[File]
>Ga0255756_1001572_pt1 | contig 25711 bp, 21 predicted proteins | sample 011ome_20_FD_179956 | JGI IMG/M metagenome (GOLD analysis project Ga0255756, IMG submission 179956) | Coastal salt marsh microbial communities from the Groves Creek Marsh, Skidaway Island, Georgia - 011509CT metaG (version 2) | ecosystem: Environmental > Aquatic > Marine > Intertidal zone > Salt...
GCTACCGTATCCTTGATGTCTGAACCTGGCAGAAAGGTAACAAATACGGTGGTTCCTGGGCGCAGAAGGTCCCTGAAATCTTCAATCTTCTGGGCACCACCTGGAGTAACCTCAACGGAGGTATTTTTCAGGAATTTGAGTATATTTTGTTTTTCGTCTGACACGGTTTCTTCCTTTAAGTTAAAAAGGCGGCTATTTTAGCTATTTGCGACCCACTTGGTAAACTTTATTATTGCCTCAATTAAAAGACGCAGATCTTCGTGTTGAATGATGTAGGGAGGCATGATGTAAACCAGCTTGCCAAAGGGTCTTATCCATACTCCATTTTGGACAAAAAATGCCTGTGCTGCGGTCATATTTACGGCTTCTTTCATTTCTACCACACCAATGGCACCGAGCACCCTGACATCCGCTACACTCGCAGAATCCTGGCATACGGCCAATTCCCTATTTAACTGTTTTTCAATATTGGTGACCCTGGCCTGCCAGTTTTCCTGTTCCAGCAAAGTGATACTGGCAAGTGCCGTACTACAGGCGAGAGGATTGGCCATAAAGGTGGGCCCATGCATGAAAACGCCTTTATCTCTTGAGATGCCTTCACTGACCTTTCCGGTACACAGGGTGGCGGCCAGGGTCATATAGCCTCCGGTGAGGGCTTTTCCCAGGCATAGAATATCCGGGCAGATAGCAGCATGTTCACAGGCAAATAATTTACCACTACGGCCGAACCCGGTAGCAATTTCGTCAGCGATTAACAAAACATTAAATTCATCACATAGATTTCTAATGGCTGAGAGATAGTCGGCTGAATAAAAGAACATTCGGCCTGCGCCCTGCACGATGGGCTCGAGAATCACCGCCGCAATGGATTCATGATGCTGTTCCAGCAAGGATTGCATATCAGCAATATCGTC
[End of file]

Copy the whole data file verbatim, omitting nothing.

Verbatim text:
>Ga0255756_1001572_pt1 | contig 25711 bp, 21 predicted proteins | sample 011ome_20_FD_179956 | JGI IMG/M metagenome (GOLD analysis project Ga0255756, IMG submission 179956) | Coastal salt marsh microbial communities from the Groves Creek Marsh, Skidaway Island, Georgia - 011509CT metaG (version 2) | ecosystem: Environmental > Aquatic > Marine > Intertidal zone > Salt...
GCTACCGTATCCTTGATGTCTGAACCTGGCAGAAAGGTAACAAATACGGTGGTTCCTGGGCGCAGAAGGTCCCTGAAATCTTCAATCTTCTGGGCACCACCTGGAGTAACCTCAACGGAGGTATTTTTCAGGAATTTGAGTATATTTTGTTTTTCGTCTGACACGGTTTCTTCCTTTAAGTTAAAAAGGCGGCTATTTTAGCTATTTGCGACCCACTTGGTAAACTTTATTATTGCCTCAATTAAAAGACGCAGATCTTCGTGTTGAATGATGTAGGGAGGCATGATGTAAACCAGCTTGCCAAAGGGTCTTATCCATACTCCATTTTGGACAAAAAATGCCTGTGCTGCGGTCATATTTACGGCTTCTTTCATTTCTACCACACCAATGGCACCGAGCACCCTGACATCCGCTACACTCGCAGAATCCTGGCATACGGCCAATTCCCTATTTAACTGTTTTTCAATATTGGTGACCCTGGCCTGCCAGTTTTCCTGTTCCAGCAAAGTGATACTGGCAAGTGCCGTACTACAGGCGAGAGGATTGGCCATAAAGGTGGGCCCATGCATGAAAACGCCTTTATCTCTTGAGATGCCTTCACTGACCTTTCCGGTACACAGGGTGGCGGCCAGGGTCATATAGCCTCCGGTGAGGGCTTTTCCCAGGCATAGAATATCCGGGCAGATAGCAGCATGTTCACAGGCAAATAATTTACCACTACGGCCGAACCCGGTAGCAATTTCGTCAGCGATTAACAAAACATTAAATTCATCACATAGATTTCTAATGGCTGAGAGATAGTCGGCTGAATAAAAGAACATTCGGCCTGCGCCCTGCACGATGGGCTCGAGAATCACCGCCGCAATGGATTCATGATGCTGTTCCAGCAAGGATTGCATATCAGCAATATCGTC